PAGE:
Investcorp plans a major ramp-up of investments in India, according to Mohammed Alardhi, executive chairman, as the alternative asset manager joins global firms eyeing opportunities in the world’s second most-populous country.

The Middle East firm expects to reach $5 billion of assets in India in the next five years, up from just over $600 million currently, or 1.5 percent of the $42.7 billion in assets managed by Investcorp, Alardhi told Bloomberg News in an interview in Mumbai.

The investor adds to firms including Ontario Teachers’ Pension Plan Board and Apollo Global Management Inc. that are seeking to extend footholds in India. Investcorp’s plans for the country include a new credit strategy, stronger emphasis on infrastructure deals and finding a target for its India-focused blank-check company, Investcorp India Acquisition Corp., which raised $259 million in a U.S. initial public offering in May, Alardhi said.

Rishi Kapoor, Investcorp’s co-chief executive officer, said the changes in the regulatory environment and digital transformation have made India “a more homogenous country, like the U.S.,” to do business. “India’s investment ecosystem is now mature,” Kapoor said.

Investcorp, which has among its shareholders Abu Dhabi sovereign fund Mubadala Investment Co., began its operations in India in 2019. The midmarket-focused firm has made investments in India across consumer, healthcare, wellness and financial services, with an overlay of technology, according to Kapoor.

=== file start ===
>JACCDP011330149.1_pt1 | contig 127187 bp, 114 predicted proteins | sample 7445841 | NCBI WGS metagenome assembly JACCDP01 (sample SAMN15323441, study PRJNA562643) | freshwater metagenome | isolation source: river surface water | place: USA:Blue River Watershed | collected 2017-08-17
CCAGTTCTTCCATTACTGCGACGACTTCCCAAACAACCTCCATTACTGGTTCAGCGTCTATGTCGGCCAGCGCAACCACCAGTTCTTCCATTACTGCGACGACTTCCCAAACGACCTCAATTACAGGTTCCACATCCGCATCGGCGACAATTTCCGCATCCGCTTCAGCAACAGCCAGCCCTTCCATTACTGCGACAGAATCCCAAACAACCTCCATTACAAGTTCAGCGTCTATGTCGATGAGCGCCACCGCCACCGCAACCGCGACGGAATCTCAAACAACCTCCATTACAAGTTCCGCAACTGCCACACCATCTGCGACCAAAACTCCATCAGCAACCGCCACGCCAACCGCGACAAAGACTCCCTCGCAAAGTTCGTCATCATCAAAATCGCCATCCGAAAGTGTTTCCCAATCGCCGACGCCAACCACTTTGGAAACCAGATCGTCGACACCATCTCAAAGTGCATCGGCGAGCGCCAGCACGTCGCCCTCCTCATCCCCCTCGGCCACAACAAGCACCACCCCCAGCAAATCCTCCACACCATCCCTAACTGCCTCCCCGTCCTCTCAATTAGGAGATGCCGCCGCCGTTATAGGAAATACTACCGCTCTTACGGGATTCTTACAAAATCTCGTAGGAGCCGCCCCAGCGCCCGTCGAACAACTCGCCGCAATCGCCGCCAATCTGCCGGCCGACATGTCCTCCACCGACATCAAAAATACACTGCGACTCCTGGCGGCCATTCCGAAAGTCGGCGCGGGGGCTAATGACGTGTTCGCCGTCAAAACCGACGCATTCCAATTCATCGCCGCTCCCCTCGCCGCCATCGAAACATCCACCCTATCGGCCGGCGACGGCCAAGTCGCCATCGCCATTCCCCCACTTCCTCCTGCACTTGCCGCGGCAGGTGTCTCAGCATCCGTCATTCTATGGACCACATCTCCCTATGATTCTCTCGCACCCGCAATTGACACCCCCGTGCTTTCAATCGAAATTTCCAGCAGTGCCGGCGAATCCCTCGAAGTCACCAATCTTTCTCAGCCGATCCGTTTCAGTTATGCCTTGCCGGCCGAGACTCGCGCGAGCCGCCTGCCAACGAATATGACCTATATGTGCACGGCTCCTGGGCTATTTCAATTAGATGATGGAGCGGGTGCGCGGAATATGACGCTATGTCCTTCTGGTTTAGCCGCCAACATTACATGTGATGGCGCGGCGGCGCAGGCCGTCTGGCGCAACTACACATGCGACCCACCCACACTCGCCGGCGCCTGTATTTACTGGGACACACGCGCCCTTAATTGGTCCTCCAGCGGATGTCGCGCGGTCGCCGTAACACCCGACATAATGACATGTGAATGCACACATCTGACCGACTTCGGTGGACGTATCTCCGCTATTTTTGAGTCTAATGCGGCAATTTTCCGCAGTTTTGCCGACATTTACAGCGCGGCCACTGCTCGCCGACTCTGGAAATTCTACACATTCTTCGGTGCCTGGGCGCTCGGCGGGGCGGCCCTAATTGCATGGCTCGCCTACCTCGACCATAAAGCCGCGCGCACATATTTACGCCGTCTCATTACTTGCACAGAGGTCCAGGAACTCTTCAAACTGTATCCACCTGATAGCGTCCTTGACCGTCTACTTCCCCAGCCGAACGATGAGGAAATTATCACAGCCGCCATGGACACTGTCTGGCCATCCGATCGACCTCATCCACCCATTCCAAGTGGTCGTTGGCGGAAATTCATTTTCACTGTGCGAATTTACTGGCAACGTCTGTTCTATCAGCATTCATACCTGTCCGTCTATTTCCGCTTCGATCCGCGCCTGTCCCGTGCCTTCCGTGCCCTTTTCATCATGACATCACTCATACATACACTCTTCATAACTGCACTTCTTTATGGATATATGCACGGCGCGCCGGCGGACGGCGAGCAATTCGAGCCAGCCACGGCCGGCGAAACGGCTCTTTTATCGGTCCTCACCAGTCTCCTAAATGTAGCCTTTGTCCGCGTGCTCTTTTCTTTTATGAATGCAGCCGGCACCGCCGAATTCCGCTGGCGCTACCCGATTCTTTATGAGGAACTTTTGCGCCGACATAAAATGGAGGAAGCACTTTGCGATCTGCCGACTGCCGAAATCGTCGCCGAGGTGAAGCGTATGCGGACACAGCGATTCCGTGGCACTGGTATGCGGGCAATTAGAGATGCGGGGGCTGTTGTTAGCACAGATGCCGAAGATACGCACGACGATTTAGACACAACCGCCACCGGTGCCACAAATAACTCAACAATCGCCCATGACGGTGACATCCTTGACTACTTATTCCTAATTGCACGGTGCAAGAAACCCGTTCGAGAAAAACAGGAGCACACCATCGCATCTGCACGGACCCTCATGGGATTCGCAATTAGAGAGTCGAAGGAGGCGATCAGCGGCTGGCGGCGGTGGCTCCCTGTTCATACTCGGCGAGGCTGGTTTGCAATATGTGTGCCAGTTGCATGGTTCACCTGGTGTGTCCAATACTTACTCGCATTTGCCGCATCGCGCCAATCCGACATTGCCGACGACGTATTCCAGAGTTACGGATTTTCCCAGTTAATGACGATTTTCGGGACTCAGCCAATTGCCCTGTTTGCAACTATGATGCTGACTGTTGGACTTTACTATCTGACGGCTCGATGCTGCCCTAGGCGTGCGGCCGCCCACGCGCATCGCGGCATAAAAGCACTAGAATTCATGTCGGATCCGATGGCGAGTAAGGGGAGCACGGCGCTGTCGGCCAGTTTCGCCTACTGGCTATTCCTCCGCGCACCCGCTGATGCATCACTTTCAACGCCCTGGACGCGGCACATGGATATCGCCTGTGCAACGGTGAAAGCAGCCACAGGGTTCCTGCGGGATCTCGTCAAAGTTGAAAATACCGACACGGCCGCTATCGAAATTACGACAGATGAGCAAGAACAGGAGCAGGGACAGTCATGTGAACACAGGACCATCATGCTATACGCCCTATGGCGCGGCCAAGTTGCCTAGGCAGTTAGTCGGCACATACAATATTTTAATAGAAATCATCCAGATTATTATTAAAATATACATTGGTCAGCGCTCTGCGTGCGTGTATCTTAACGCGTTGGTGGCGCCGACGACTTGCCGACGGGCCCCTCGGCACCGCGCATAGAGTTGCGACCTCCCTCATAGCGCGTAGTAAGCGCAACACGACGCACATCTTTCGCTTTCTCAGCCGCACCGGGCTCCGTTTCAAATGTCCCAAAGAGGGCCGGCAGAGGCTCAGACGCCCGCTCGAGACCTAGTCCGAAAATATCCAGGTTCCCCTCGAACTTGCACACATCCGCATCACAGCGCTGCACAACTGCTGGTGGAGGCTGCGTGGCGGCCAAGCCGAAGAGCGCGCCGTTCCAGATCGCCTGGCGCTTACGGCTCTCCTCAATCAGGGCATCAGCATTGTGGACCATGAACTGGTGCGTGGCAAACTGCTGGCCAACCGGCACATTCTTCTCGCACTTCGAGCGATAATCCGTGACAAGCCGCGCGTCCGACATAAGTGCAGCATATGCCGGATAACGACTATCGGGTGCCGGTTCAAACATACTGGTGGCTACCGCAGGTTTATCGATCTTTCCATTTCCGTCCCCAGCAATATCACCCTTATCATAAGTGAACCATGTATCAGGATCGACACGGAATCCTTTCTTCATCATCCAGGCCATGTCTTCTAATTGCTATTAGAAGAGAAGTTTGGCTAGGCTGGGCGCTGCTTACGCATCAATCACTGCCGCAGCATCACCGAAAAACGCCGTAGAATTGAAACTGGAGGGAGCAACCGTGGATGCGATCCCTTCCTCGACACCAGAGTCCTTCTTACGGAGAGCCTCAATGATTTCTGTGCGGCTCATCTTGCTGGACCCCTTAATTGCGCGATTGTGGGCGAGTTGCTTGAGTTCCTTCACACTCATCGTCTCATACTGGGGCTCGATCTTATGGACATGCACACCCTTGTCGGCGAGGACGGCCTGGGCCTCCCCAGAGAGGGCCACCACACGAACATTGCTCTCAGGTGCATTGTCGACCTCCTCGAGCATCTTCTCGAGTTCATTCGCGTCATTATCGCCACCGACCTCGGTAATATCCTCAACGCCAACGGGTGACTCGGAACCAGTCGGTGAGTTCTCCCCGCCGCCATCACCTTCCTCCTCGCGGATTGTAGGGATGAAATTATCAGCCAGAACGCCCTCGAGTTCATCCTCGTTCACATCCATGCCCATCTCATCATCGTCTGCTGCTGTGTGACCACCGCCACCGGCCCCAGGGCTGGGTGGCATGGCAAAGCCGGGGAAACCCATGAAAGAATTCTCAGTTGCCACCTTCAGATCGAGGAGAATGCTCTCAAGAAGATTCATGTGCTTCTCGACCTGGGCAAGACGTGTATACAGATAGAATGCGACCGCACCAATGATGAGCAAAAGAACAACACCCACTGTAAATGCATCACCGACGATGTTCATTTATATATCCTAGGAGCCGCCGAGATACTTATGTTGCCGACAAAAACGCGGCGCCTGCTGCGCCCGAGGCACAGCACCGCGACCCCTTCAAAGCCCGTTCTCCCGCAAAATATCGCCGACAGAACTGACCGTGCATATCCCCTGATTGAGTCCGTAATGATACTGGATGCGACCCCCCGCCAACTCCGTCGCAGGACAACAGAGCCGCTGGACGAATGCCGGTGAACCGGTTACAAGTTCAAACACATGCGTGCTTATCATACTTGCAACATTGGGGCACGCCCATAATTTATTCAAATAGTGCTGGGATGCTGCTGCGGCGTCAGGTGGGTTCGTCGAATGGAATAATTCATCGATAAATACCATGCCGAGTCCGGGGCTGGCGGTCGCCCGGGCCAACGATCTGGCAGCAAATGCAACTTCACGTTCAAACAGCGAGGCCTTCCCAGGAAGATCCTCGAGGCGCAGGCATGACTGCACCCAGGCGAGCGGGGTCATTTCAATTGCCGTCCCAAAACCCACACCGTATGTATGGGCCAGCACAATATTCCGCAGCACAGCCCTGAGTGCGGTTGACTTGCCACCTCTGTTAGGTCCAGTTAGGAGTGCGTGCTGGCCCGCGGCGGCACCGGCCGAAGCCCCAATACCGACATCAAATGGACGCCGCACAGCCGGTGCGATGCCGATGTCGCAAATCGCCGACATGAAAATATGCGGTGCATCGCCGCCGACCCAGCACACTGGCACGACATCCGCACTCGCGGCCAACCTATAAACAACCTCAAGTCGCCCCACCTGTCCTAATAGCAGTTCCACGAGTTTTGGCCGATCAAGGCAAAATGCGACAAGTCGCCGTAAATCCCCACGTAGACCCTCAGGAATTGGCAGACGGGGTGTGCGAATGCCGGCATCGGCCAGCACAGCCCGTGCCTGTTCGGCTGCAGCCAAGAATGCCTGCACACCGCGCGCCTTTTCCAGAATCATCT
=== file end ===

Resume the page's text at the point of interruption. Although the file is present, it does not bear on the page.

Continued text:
The company is currently raising another India-focused fund, targeting $500 million, which is more than double its predecessor which wrapped up with $142 million in 2019, according to people familiar with the fundraising efforts. Given its India ambitions, Investcorp’s latest fund could be even larger than that, the people said, asking not to be identified discussing confidential information.

Investcorp declined to comment on the fundraise.

The asset manager has been expanding holdings from the U.S. to Asia as it seeks to reach assets of about $100 billion. The fund delisted from the Bahrain stock exchange last year after almost four decades in a move it said would give it the agility to expand faster. Mubadala acquired a 20 percent stake in the firm in 2017.

Investcorp, which typically participates in the last or penultimate pre-initial public offering fundraises, is seeking bigger-ticket deals to keep pace with India’s startups, Kapoor said. More companies are raising larger pools of capital, and Investcorp’s sweet spot, which used to be about $50 million for investments, is now between $75 million to $100 million, including co-investments, Kapoor said.

Investcorp will also focus on providing financing to the portfolio companies of private equity firms, Kapoor said, though declined to say when such a credit fund will launch.

For its SPAC, the firm is seeking acquisition targets with “a strong India angle,” Kapoor said. Some of its own portfolio companies, where it holds a minority stake, could also be potential targets, Kapoor said.